My daughter and I spent a morning last week on a leisurely paddle in the slough enjoying the abundance of wildlife. No need for binoculars as the brown pelicans swooped by us skimming the water, jelly fish floated by, terns circled over head, and harbor seals of all ages and sizes lolled, or scrambled up and slid down the muddy banks. Tall, majestic egrets and great blue herons fished in the shallows, still as statues, and cormorants dove for fish or dried their spread wings in the marshes. A crowd of California sea lions occupying a dock could be heard (and smelled) from afar, we kept our distance!
We were especially excited to spot a group of one of the largest birds in North America, the white pelican. The birds are five-foot tall with an impressive nine-foot wingspan. We paddled along side the pelicans as they formed a line in the water and cooperatively herded the fish together to facilitate catching their meal. Unlike the spectacular dive-bombing of the brown pelicans, the white pelicans catch fish like ungainly ducks, tipping forward into the water, tail feathers and big rumps straight up in the air, scooping up the fish in their massive fleshy pouched bills. Awkward looking but clearly effective!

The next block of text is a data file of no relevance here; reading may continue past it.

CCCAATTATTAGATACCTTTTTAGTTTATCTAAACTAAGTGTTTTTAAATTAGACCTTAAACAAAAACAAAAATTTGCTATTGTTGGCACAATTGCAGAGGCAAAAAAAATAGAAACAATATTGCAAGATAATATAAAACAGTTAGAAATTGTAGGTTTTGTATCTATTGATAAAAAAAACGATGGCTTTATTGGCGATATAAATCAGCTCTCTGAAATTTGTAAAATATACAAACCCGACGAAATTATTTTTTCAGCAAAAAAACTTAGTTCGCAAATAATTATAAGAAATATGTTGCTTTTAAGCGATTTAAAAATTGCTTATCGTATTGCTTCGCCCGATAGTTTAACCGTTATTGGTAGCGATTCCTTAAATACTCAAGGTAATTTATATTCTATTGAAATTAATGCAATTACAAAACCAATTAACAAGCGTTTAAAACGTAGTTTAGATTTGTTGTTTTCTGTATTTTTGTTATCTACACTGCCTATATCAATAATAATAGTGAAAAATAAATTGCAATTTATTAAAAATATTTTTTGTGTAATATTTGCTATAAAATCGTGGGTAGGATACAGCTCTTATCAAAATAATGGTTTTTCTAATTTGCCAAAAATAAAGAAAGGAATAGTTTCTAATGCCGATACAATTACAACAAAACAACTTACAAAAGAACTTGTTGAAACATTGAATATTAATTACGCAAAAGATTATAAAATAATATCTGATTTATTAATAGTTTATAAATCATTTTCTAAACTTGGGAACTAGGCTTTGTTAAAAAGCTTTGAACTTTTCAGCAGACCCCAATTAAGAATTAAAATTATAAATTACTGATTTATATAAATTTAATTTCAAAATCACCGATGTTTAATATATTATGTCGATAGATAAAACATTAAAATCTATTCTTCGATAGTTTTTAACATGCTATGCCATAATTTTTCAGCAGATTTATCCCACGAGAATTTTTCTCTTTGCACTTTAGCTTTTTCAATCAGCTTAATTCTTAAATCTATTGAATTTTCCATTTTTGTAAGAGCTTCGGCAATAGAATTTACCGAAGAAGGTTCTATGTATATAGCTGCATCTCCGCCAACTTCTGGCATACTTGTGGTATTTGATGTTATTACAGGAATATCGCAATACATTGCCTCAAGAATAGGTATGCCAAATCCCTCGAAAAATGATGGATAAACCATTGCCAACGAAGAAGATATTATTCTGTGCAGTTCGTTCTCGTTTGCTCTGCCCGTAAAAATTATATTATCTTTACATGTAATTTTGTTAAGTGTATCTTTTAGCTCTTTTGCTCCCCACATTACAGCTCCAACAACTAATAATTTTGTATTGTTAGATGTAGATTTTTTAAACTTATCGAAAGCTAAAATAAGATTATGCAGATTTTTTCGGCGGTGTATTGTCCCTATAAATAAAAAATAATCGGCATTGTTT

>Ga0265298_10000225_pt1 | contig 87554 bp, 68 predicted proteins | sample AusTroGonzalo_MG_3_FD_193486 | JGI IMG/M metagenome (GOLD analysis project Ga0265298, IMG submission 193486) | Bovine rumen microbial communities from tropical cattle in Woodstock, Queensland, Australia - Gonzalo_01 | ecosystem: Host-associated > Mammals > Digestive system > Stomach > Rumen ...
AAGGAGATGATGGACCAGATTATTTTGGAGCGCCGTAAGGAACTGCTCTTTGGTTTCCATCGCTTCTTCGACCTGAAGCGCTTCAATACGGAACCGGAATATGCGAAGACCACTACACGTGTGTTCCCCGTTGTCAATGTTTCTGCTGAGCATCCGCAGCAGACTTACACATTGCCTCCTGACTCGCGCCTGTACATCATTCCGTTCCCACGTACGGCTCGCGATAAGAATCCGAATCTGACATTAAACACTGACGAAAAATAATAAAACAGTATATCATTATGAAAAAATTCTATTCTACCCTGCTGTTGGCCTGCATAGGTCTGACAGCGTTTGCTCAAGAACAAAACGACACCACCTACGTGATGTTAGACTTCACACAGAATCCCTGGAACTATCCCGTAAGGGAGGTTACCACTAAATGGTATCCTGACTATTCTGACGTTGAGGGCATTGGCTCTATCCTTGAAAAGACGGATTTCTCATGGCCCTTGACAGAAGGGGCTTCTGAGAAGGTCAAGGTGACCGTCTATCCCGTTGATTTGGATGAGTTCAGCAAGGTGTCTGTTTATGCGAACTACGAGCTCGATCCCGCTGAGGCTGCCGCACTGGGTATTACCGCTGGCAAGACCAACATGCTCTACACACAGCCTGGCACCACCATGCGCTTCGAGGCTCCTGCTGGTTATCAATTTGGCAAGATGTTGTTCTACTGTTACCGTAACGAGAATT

As fascinating as the huge pelicans are, I still find the sea otters the most irresistible creatures in the slough and can watch their antics endlessly. We watched a mother and pup wrestling and rolling together over and under the water. The pup would swim off, the mother in hot pursuit, only to have the pup spin around and tackle her again.
We love that if we paddle quietly, pay attention, and keep what distance we can, we are up close and personal witnesses of the birds and animals of the slough. I return from even a few hours on the slough all the better for the experience.